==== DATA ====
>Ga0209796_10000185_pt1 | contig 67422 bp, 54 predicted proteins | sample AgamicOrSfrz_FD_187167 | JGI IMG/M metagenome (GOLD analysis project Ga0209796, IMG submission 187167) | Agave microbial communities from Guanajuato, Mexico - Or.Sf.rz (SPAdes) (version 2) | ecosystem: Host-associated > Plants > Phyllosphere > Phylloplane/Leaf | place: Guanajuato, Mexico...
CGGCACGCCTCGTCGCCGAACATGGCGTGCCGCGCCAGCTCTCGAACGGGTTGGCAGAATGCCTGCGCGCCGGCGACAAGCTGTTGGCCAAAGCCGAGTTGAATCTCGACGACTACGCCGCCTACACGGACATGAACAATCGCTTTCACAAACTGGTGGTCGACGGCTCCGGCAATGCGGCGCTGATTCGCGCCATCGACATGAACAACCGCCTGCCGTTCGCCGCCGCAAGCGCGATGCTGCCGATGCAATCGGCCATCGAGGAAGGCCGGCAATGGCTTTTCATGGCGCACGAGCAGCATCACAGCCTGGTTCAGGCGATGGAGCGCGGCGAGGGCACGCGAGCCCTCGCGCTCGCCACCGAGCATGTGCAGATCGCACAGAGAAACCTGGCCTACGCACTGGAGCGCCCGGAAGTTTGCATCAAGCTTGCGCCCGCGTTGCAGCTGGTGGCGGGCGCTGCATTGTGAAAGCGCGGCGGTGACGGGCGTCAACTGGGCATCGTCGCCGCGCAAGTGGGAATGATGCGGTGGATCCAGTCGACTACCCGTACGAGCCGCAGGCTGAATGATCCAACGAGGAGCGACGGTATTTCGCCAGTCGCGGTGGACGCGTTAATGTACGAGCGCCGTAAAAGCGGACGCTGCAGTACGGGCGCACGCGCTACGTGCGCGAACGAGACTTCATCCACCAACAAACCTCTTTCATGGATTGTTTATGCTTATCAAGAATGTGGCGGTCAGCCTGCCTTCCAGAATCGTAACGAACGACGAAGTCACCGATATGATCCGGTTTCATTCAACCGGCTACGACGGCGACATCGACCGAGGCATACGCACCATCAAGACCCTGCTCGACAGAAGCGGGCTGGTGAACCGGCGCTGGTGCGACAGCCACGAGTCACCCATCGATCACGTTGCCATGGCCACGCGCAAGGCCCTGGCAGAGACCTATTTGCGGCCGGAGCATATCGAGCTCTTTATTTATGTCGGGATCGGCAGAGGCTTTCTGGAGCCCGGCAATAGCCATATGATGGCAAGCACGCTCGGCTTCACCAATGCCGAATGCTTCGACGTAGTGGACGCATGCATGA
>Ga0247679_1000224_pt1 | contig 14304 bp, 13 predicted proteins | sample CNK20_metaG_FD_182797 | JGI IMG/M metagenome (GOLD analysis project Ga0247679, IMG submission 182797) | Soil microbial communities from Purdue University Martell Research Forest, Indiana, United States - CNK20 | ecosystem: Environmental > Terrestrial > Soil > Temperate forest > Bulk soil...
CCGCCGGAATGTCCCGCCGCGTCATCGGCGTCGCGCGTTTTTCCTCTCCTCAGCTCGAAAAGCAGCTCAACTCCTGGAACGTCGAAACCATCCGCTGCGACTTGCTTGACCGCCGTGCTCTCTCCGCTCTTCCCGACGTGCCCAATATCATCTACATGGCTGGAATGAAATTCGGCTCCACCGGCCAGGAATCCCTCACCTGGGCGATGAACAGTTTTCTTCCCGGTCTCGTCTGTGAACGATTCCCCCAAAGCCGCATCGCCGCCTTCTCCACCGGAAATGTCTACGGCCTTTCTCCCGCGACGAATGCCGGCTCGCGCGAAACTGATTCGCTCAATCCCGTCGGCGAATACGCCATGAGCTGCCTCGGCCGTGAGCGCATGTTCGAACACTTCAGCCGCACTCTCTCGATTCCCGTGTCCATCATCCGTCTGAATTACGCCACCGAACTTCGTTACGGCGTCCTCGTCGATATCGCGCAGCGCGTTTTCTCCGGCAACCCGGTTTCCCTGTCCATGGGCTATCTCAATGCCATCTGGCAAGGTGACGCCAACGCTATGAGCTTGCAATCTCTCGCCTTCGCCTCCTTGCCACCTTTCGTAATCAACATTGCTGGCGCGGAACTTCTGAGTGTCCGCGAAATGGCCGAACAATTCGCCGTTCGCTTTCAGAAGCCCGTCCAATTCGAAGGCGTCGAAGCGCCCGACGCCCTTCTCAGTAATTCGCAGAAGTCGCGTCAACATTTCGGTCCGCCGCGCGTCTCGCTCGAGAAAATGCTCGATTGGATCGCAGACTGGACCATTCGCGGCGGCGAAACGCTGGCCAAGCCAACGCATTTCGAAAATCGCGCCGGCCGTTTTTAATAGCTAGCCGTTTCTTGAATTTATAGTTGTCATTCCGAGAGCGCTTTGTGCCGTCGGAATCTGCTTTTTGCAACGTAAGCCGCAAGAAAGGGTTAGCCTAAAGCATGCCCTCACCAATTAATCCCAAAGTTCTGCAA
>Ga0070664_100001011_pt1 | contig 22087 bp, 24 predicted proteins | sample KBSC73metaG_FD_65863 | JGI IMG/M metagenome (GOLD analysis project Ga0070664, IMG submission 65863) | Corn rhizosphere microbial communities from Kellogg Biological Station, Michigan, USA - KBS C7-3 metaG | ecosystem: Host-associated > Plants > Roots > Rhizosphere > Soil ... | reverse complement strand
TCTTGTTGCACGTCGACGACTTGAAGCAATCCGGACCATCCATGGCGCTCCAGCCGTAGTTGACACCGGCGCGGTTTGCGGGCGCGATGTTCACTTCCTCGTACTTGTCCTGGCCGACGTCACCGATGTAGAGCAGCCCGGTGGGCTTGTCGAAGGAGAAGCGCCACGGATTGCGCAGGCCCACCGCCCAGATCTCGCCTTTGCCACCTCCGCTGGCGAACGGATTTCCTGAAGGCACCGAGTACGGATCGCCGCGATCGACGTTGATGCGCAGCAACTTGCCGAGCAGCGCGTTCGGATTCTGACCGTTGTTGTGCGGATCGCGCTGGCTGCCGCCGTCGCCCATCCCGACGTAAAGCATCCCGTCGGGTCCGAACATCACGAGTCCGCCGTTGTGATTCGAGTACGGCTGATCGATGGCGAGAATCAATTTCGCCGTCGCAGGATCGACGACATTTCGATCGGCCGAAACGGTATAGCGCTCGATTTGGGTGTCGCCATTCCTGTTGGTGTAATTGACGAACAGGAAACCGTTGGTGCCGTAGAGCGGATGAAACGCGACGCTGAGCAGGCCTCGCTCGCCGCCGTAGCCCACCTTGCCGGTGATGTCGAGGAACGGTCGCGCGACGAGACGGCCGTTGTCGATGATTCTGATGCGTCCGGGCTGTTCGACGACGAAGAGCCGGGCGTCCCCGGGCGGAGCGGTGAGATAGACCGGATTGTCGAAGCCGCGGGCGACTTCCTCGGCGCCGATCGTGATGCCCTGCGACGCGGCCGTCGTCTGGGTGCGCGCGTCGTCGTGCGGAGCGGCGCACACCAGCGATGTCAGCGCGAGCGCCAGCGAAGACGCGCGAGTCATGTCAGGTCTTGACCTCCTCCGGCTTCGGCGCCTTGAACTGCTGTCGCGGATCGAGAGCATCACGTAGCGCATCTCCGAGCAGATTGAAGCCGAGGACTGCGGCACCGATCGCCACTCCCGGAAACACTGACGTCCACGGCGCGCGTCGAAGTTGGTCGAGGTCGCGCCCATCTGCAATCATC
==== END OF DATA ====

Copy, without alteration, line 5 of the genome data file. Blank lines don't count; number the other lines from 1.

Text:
>Ga0070664_100001011_pt1 | contig 22087 bp, 24 predicted proteins | sample KBSC73metaG_FD_65863 | JGI IMG/M metagenome (GOLD analysis project Ga0070664, IMG submission 65863) | Corn rhizosphere microbial communities from Kellogg Biological Station, Michigan, USA - KBS C7-3 metaG | ecosystem: Host-associated > Plants > Roots > Rhizosphere > Soil ... | reverse complement strand